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HomeNewsCampusLow bus frequency a constant problem for Durham

Low bus frequency a constant problem for Durham

From workers to students, the Durham Region Transit (DRT) buses have become a staple mode of transport for thousands of daily commuters in the region.

DRT is Ontario’s largest regional transit system. According to the organization’s official website, they “offer seamless connections to destinations across Durham Region and The Greater Toronto Hamilton Area.”

While the DRT is still popular, residents are unhappy with its services.

According to a Durham College student, Parth Deshpande: “It’s challenging when I travel to Ajax for work as I need to take two buses, and one of them often gets delayed.”

Students try to look for jobs which are at places that can be travelled to in a single bus ride.

While DRT is freely available to students, there are concerns that with more international students settling in the region, buses and bus stops are getting crowded.

According to Mansher Singh, who manages the Popeye’s outlet in Whitby, the frequency of the buses is not what it used to be. “The buses are very crowded these days. They should do something about it. Drop-off signs are a very frustrating sight,” Singh said.

When buses are filled, instead of showing the bus number, the sign says “Drop Off Only.” This indicates nobody can board the bus.

Singh used to work night shifts at Popeyes, from 7 p.m. to 3 a.m. He now works day shifts.

“I’m glad my shift timings got changed. Buses are scarce in the nights. Waiting at 3 a.m. in the cold for buses is not a pleasant experience,” Singh said.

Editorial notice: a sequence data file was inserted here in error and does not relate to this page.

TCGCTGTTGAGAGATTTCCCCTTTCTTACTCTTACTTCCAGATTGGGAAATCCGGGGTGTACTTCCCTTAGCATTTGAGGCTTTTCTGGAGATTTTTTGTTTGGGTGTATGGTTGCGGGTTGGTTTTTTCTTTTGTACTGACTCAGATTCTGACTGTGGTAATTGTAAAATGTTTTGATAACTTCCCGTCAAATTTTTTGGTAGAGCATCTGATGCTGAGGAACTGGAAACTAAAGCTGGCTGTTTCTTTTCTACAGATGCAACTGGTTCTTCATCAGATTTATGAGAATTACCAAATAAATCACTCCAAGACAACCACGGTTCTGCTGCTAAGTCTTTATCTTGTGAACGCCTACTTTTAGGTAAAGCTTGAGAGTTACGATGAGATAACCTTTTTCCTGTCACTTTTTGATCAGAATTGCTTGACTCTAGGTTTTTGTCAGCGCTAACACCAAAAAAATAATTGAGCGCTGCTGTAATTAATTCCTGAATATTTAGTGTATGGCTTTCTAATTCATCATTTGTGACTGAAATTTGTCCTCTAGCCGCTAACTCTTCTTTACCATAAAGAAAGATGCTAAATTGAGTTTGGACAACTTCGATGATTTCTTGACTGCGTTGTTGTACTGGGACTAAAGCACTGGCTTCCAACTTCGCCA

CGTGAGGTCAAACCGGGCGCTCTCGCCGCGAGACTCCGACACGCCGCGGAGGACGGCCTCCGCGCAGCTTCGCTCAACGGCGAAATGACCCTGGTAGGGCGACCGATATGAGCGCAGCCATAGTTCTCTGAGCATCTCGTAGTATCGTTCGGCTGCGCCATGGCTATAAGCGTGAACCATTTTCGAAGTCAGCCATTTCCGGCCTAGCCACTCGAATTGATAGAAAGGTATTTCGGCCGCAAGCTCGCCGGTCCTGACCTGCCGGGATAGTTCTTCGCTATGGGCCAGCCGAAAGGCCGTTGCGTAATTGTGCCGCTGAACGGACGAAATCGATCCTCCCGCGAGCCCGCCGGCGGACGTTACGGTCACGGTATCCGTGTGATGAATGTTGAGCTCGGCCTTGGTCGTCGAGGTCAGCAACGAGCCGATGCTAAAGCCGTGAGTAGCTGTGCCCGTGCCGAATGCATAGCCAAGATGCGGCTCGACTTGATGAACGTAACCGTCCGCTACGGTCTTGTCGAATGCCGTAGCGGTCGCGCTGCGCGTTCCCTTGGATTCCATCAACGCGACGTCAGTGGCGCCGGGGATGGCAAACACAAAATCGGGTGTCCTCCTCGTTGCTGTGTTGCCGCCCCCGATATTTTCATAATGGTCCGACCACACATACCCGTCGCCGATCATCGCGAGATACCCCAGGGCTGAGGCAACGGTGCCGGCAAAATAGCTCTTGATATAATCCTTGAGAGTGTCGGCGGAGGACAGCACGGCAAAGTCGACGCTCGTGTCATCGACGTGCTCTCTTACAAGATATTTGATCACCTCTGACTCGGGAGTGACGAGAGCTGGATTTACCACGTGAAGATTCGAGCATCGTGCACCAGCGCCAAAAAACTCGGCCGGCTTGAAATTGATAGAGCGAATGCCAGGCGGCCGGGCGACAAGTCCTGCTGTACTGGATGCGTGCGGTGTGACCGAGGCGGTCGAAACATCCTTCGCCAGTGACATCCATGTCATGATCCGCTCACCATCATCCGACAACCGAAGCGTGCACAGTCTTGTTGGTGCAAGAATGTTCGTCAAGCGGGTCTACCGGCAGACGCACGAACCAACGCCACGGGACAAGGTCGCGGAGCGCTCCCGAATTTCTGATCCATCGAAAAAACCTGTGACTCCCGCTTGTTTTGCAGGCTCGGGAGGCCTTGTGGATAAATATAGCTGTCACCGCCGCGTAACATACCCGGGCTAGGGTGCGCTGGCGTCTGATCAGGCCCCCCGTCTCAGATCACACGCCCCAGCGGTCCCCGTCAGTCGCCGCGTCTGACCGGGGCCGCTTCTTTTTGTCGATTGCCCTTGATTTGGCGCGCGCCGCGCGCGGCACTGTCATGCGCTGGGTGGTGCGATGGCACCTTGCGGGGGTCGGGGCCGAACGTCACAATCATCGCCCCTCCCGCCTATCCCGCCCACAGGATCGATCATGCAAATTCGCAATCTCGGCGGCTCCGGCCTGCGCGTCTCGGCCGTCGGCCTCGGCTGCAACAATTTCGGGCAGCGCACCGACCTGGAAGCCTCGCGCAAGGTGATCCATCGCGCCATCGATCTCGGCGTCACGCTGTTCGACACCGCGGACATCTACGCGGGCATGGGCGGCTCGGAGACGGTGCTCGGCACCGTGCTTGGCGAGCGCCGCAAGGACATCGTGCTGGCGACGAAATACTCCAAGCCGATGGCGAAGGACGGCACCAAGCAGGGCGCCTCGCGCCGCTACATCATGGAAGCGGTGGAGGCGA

The 905 B, which goes to Uxbridge, rolls out every one and a half hours. Another Durham College student, Ashka Patel, who works at Walmart in Port Perry, said: “The 905 Uxbridge [bus] has limited frequency, and I often have to wait an hour at the bus stop after my shift ends in order to get back home.”

A DRT driver preferring to remain anonymous said the buses often become overcrowded due to the growing population of international students in Durham.

In another development, residents of Niagara Drive have trouble taking a bus to travel north. A bus stop that was between Simcoe Street at Selleck as well as Simcoe Street at Commencement Drive was recently discontinued.

Durham College student Damanjeet Singh, who lives at Niagara Drive said, “I either have to walk till the college or to 1700 Simcoe if I want to take the bus north.”

“The walk isn’t a problem until you’re grocery shopping and have to carry the weight for that distance,” said Singh.

A recent update from Feb.21, 2023, said DRT will ‘be implementing service adjustments to increase service reliability’ to improve GO Transit connections.